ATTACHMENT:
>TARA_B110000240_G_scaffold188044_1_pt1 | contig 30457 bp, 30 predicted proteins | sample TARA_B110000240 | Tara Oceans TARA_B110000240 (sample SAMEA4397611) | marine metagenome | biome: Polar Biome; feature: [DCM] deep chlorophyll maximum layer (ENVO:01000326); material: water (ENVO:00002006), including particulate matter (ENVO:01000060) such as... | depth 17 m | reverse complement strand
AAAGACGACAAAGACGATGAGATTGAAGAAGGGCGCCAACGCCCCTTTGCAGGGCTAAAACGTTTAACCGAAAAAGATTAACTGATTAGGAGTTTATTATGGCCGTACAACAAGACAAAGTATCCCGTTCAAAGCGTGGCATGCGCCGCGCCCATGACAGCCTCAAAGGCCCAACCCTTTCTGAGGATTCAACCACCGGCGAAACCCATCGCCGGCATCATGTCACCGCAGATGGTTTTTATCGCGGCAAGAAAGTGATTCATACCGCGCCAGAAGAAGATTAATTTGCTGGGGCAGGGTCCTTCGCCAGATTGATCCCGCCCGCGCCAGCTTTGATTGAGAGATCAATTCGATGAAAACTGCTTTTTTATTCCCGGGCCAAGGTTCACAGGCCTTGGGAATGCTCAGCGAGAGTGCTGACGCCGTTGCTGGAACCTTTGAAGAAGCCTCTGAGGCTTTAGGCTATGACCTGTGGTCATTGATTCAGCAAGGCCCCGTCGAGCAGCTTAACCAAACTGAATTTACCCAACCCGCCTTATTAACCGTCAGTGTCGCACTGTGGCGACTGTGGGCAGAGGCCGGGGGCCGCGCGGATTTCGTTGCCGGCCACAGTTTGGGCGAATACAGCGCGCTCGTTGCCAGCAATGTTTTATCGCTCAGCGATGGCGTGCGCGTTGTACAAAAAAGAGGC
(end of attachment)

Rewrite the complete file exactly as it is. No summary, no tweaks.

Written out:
>TARA_B110000240_G_scaffold188044_1_pt1 | contig 30457 bp, 30 predicted proteins | sample TARA_B110000240 | Tara Oceans TARA_B110000240 (sample SAMEA4397611) | marine metagenome | biome: Polar Biome; feature: [DCM] deep chlorophyll maximum layer (ENVO:01000326); material: water (ENVO:00002006), including particulate matter (ENVO:01000060) such as... | depth 17 m | reverse complement strand
AAAGACGACAAAGACGATGAGATTGAAGAAGGGCGCCAACGCCCCTTTGCAGGGCTAAAACGTTTAACCGAAAAAGATTAACTGATTAGGAGTTTATTATGGCCGTACAACAAGACAAAGTATCCCGTTCAAAGCGTGGCATGCGCCGCGCCCATGACAGCCTCAAAGGCCCAACCCTTTCTGAGGATTCAACCACCGGCGAAACCCATCGCCGGCATCATGTCACCGCAGATGGTTTTTATCGCGGCAAGAAAGTGATTCATACCGCGCCAGAAGAAGATTAATTTGCTGGGGCAGGGTCCTTCGCCAGATTGATCCCGCCCGCGCCAGCTTTGATTGAGAGATCAATTCGATGAAAACTGCTTTTTTATTCCCGGGCCAAGGTTCACAGGCCTTGGGAATGCTCAGCGAGAGTGCTGACGCCGTTGCTGGAACCTTTGAAGAAGCCTCTGAGGCTTTAGGCTATGACCTGTGGTCATTGATTCAGCAAGGCCCCGTCGAGCAGCTTAACCAAACTGAATTTACCCAACCCGCCTTATTAACCGTCAGTGTCGCACTGTGGCGACTGTGGGCAGAGGCCGGGGGCCGCGCGGATTTCGTTGCCGGCCACAGTTTGGGCGAATACAGCGCGCTCGTTGCCAGCAATGTTTTATCGCTCAGCGATGGCGTGCGCGTTGTACAAAAAAGAGGC